Then, I knew I would be shooting a gun, so I went to the firing range and shot [John] Hartigan’s gun, which is a really big revolver, and then I spent time with a crossbow on set just getting familiar and comfortable with shooting a crossbow. So I did a bit of preparation before I went to Austin [to shoot the film].
Wow, that sounds intense and lethal. Off screen, though, time hasn't stopped. You’re very different from who you were when the first "Sin City" came out in 2005. You’re a mother of two now and have The Honest Company. How did those things affect how you tackled Nancy this time around? Was it easier?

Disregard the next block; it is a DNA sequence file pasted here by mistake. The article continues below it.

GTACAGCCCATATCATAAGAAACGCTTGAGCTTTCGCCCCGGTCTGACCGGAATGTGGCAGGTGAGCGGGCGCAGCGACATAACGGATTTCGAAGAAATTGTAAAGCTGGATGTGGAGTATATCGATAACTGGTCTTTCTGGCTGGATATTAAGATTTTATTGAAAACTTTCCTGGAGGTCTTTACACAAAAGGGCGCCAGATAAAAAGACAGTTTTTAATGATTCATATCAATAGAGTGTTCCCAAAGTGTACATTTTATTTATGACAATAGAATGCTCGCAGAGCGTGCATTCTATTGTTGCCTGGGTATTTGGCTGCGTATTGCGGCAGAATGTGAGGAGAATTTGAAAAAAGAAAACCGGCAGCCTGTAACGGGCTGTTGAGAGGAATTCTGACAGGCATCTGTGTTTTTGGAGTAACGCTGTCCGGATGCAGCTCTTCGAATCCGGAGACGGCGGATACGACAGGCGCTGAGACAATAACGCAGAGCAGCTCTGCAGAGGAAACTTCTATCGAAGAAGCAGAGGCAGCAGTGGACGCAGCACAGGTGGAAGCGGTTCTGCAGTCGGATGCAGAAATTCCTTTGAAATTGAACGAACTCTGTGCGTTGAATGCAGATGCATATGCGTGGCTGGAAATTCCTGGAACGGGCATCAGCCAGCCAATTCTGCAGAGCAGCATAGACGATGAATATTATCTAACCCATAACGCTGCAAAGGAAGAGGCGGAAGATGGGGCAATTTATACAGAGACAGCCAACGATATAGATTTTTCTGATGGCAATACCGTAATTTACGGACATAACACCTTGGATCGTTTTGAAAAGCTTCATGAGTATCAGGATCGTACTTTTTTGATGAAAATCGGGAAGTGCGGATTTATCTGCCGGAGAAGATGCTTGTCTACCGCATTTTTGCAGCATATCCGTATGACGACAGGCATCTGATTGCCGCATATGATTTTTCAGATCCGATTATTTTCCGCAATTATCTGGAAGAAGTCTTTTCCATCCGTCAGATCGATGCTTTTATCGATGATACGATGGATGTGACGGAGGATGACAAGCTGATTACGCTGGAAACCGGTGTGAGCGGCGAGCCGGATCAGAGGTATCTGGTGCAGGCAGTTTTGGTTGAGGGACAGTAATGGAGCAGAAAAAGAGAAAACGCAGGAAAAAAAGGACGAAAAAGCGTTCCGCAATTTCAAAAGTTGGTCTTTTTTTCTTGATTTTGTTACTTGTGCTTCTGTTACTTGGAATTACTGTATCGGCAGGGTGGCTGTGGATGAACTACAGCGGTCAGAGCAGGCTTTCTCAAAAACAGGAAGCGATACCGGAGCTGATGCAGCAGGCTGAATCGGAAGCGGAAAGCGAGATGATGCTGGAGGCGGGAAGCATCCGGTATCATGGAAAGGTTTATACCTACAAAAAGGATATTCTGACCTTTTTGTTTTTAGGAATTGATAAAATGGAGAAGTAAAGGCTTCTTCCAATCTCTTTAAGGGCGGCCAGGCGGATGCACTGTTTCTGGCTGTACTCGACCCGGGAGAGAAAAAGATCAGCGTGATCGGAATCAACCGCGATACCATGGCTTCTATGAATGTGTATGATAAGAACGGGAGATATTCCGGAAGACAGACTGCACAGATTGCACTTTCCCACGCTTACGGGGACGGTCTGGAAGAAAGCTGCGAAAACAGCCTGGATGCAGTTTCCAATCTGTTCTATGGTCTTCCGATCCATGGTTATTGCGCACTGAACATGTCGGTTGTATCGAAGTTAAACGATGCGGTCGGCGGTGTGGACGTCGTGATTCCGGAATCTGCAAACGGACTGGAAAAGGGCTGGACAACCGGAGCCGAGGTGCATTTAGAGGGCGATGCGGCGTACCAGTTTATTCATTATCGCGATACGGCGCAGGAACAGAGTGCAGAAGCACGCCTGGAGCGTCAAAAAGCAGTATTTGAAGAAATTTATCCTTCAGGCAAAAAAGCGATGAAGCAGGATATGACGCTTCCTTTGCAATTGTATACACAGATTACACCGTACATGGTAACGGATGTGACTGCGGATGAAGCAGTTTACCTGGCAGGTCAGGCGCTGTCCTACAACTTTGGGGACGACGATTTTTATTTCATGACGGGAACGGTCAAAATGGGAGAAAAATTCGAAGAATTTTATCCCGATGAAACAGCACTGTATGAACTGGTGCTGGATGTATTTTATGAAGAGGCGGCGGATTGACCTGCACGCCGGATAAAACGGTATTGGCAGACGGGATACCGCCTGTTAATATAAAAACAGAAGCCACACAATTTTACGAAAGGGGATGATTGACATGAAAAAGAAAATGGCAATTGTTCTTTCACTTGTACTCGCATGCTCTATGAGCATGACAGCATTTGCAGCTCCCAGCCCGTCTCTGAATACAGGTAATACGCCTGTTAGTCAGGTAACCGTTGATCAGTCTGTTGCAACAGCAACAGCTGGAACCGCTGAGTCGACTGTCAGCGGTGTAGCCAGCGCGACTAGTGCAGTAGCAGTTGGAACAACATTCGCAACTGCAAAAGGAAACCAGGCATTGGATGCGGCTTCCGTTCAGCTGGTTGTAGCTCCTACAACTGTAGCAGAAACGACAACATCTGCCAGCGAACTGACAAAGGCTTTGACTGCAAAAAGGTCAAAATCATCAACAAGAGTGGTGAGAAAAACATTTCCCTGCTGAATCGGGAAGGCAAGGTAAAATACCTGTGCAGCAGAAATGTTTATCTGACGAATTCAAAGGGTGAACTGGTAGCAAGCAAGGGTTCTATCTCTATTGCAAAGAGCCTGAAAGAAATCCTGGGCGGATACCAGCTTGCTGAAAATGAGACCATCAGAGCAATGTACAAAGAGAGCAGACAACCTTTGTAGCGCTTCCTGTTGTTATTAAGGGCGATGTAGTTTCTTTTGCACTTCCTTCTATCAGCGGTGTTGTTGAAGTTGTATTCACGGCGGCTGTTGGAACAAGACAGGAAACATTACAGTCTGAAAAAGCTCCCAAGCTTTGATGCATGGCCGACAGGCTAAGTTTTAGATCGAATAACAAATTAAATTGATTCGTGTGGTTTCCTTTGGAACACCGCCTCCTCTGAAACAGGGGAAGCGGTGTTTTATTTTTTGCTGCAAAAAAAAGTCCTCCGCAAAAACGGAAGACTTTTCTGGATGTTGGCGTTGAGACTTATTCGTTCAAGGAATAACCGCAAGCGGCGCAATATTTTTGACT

I don’t know if it was necessarily easier, but it was definitely exciting. I was much more, I don’t know, just excited to take on a role like this and to challenge myself as an actress and really go to a dark place and really go full-out. I’m not a dancer, so a big part of it was just getting comfortable in my own skin and my own body. So those moments, even though they’re tiny little moments, I really thought they were important for the character. They tell you a lot about who she is in the dancing.
I think being a mom and having a company and being a successful business owner and going through ups and downs in the business -- I went away from it for a little while -- [gave me] a different perspective. When I came back into it ... I was really excited to take on this role and to challenge myself.